Karen Horney by Professor Bernard J. Paris
A Psychoanalyst`s Search for Self-Understanding

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Karen Horney (1885-1952) is regarded by many as one of the most important psychoanalytic thinkers of the 20th century. Her early work, in which she quarrelled with Freud's views on female psychology, established her as the first great psychoanalytic feminist. In her later years, she developed a sophisticated theory of her own which provided powerful explanations of human behaviour that have proved to be widely applicable. Yet through these years of intellectual achievement, Horney struggled with emotional problems. This study of Horney's life and work draws on newly discovered materials to explore the relation between her personal history and the evolution of her ideas. Bernard J. Paris argues that Horney's inner struggles - in particular her compulsive need for men - induced her to embark on a search for self-understanding, which she recorded first in her diaries and then in her covertly autobiographical psychoanalytic writings. Although this search brought Horney only partial relief from her problems, it led her to profound and original insights into the human psyche. Paris describes Horney's life - her childhood and adolescence in Germany, marriage to Oskar Horney, motherhood, analysis and self-analysis, emigration to the United States, founding of the American Institute for Psychoanalysis, ostracism by the psychoanalytic establishment, and her many romantic liaisons. At the same time he examines the various stages of Horney's thought, showing how her experiences influenced her ideas. Focusing particularly on Horney's later work, Paris shows her mature theory to be an important contribution to the study of literature, biography, gender and culture, as well as to psychoanalysis and psychology.

About Professor Bernard J. Paris

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Bernard J. Paris is professor emeritus in the department of English at the University of Florida. His fields of interest include Victorian and comparative fiction and the psychological study of literature. He is author of numerous books, including Rereading George Eliot; Imagined Human Beings; Character and Conflict in Jane Austen's Novels; and Karen Horney: A Psychoanalyst's Search for Self-Understanding.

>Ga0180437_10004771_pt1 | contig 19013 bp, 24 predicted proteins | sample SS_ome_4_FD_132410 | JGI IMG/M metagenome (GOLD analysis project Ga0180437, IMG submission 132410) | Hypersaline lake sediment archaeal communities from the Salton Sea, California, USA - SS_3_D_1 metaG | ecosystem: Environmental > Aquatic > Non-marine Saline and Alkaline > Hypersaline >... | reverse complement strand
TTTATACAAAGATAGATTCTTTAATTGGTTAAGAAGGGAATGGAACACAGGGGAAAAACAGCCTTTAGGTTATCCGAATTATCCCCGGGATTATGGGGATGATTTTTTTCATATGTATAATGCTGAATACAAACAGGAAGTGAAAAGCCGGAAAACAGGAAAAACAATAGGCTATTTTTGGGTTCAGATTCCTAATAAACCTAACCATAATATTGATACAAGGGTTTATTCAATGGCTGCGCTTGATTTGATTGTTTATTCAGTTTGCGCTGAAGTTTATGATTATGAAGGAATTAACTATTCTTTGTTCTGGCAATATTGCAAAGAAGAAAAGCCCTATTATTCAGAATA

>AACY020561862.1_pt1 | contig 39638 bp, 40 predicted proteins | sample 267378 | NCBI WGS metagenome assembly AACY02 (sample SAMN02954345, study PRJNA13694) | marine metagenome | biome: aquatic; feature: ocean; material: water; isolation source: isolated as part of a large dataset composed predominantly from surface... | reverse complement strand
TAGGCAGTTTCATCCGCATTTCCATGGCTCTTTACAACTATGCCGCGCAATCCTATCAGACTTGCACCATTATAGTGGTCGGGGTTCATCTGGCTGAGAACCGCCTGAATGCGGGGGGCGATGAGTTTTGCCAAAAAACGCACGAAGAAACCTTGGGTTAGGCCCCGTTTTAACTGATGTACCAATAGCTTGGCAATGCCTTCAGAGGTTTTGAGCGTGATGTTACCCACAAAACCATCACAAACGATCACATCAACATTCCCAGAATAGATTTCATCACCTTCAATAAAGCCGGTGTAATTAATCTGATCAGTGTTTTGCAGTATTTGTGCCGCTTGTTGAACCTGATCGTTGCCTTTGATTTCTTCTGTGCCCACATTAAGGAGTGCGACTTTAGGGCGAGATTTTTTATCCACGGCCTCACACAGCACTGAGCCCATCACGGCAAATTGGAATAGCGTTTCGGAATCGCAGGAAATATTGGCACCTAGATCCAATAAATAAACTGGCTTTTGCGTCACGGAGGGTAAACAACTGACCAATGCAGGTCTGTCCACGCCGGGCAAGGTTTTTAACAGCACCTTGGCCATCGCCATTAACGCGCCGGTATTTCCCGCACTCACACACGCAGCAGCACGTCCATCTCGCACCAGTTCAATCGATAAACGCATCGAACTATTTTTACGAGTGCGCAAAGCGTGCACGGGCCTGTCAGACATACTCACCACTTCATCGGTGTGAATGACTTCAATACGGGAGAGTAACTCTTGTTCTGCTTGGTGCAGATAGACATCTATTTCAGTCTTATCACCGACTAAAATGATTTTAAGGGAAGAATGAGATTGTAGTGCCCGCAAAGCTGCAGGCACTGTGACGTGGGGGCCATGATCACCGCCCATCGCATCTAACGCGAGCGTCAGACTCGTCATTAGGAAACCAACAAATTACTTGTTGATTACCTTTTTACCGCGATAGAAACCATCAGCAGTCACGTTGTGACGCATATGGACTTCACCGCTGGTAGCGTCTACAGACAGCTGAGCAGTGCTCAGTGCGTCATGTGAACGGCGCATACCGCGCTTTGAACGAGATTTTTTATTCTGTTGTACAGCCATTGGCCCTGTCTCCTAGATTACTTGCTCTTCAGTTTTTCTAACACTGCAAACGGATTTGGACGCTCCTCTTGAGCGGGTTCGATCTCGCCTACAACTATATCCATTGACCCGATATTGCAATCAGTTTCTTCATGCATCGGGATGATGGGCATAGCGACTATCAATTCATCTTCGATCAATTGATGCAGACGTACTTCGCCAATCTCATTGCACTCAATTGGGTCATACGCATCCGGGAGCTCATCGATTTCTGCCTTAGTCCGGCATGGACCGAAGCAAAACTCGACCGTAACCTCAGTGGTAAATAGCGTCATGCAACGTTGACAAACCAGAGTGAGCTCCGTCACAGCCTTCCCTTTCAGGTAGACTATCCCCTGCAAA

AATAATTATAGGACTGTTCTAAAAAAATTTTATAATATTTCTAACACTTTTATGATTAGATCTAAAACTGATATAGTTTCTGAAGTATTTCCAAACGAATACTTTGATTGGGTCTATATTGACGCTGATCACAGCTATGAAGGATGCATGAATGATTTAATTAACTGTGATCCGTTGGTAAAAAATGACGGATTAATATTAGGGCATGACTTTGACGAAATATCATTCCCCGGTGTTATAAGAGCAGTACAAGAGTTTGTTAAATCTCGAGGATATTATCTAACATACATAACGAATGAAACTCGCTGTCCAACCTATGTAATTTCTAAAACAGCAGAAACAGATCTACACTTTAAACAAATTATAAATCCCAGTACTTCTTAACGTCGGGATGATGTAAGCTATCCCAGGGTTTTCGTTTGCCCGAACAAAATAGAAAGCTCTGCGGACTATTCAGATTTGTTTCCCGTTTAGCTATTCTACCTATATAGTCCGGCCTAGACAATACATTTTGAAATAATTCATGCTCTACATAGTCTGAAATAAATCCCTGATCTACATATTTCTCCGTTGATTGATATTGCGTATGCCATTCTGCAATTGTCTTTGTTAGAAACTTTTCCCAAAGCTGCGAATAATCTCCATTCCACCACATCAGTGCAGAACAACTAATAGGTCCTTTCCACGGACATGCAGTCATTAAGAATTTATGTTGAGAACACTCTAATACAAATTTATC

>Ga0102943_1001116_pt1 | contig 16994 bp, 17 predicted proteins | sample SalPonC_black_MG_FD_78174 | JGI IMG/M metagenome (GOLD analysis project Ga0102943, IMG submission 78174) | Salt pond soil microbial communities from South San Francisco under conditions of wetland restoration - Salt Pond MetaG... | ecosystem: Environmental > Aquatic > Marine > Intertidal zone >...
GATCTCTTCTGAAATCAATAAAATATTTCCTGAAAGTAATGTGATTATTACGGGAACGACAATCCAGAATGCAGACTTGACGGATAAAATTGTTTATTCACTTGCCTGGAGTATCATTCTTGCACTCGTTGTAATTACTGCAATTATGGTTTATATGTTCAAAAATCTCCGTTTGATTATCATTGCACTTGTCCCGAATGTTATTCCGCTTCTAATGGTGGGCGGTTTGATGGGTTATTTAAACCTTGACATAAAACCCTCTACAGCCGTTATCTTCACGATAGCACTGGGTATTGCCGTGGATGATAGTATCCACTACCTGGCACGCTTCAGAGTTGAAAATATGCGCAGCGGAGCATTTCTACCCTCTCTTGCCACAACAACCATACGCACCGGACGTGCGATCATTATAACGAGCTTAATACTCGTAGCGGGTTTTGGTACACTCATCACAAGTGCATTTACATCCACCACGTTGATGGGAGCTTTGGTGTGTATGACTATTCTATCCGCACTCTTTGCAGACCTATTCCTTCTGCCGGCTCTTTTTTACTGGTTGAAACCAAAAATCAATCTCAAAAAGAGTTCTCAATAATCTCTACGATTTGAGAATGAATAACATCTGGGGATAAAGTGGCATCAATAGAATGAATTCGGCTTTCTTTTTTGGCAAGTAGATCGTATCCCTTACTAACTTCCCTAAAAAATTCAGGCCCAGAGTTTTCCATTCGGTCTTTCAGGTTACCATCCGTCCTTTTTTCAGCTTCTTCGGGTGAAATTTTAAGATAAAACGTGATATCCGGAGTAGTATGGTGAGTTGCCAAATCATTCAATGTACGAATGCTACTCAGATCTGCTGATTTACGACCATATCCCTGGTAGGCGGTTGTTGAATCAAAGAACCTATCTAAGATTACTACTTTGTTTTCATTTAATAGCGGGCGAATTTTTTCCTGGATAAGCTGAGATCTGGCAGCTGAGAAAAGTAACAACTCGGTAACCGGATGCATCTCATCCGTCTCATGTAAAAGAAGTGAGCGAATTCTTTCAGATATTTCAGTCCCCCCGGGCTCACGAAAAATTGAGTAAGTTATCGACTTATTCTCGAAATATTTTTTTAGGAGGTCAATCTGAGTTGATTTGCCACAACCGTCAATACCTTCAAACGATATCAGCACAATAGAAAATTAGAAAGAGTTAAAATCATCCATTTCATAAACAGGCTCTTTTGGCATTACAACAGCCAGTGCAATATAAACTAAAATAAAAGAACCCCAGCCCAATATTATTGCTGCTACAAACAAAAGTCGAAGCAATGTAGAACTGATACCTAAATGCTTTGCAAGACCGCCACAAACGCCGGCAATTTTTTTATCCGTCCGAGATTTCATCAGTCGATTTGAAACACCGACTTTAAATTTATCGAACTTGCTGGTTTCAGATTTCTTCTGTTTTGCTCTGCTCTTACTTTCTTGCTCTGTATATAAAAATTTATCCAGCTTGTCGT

Published October 26, 1994 by Yale University Press. 296 pages
Genres: Biographies & Memoirs, Health, Fitness & Dieting. Non-fiction

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Kirkus Reviews

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Eminently useful, although somewhat contradictory, this admiring intellectual biography of an iconoclastic psychoanalyst recapitulates the strengths and weaknesses of its subject's thought.

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Kirkus Reviews

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For Paris, Horney's ideas represent her effort to come to grips with her own problems--to perform, as her best-known title has it, a ``self-analysis.'' After a lucid account of Horney's youth in Germany, Paris treats her early, relatively orthodox essays and her subsequent development of a theory...

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Publishers Weekly

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This biography of the pioneer psychoanalyst attempts to reconcile her troubled private life with her professional accomplishments.

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London Review of Books

She filled the gap with studying, religious zeal and, after she lost her faith, with ‘eternal crushes’ – on teachers, an actor, a friend of her brother, a musician, the lodger her mother took in after leaving Wackels and undergraduates she met studying medicine.

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